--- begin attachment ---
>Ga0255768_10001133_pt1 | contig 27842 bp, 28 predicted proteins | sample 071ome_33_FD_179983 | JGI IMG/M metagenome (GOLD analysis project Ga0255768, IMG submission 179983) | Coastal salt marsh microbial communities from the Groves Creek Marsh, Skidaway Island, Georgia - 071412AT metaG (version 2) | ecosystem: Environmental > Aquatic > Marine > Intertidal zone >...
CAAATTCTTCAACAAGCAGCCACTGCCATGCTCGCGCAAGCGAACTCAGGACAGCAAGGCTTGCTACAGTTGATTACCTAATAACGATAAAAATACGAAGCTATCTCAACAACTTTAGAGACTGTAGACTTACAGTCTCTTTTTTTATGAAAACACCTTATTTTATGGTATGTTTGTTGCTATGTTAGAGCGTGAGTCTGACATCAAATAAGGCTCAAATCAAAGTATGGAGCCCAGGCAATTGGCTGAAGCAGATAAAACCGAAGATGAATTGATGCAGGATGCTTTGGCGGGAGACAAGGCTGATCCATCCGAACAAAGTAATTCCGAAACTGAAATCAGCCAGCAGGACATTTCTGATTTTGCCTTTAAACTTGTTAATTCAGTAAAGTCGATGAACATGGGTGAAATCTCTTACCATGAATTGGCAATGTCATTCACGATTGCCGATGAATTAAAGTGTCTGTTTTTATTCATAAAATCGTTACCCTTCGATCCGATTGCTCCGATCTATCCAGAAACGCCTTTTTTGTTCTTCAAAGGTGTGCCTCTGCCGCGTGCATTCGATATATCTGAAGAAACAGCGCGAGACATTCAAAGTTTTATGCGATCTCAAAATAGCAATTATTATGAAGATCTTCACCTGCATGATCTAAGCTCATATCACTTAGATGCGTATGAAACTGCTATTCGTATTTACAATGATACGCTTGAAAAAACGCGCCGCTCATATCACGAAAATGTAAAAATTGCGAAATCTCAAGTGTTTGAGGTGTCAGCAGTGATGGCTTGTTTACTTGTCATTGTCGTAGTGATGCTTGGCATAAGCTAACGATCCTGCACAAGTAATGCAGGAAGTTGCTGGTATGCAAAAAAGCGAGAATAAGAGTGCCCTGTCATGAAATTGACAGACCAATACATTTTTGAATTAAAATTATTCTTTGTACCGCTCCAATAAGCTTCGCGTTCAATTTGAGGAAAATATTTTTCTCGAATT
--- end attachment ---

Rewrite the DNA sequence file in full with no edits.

>Ga0255768_10001133_pt1 | contig 27842 bp, 28 predicted proteins | sample 071ome_33_FD_179983 | JGI IMG/M metagenome (GOLD analysis project Ga0255768, IMG submission 179983) | Coastal salt marsh microbial communities from the Groves Creek Marsh, Skidaway Island, Georgia - 071412AT metaG (version 2) | ecosystem: Environmental > Aquatic > Marine > Intertidal zone >...
CAAATTCTTCAACAAGCAGCCACTGCCATGCTCGCGCAAGCGAACTCAGGACAGCAAGGCTTGCTACAGTTGATTACCTAATAACGATAAAAATACGAAGCTATCTCAACAACTTTAGAGACTGTAGACTTACAGTCTCTTTTTTTATGAAAACACCTTATTTTATGGTATGTTTGTTGCTATGTTAGAGCGTGAGTCTGACATCAAATAAGGCTCAAATCAAAGTATGGAGCCCAGGCAATTGGCTGAAGCAGATAAAACCGAAGATGAATTGATGCAGGATGCTTTGGCGGGAGACAAGGCTGATCCATCCGAACAAAGTAATTCCGAAACTGAAATCAGCCAGCAGGACATTTCTGATTTTGCCTTTAAACTTGTTAATTCAGTAAAGTCGATGAACATGGGTGAAATCTCTTACCATGAATTGGCAATGTCATTCACGATTGCCGATGAATTAAAGTGTCTGTTTTTATTCATAAAATCGTTACCCTTCGATCCGATTGCTCCGATCTATCCAGAAACGCCTTTTTTGTTCTTCAAAGGTGTGCCTCTGCCGCGTGCATTCGATATATCTGAAGAAACAGCGCGAGACATTCAAAGTTTTATGCGATCTCAAAATAGCAATTATTATGAAGATCTTCACCTGCATGATCTAAGCTCATATCACTTAGATGCGTATGAAACTGCTATTCGTATTTACAATGATACGCTTGAAAAAACGCGCCGCTCATATCACGAAAATGTAAAAATTGCGAAATCTCAAGTGTTTGAGGTGTCAGCAGTGATGGCTTGTTTACTTGTCATTGTCGTAGTGATGCTTGGCATAAGCTAACGATCCTGCACAAGTAATGCAGGAAGTTGCTGGTATGCAAAAAAGCGAGAATAAGAGTGCCCTGTCATGAAATTGACAGACCAATACATTTTTGAATTAAAATTATTCTTTGTACCGCTCCAATAAGCTTCGCGTTCAATTTGAGGAAAATATTTTTCTCGAATT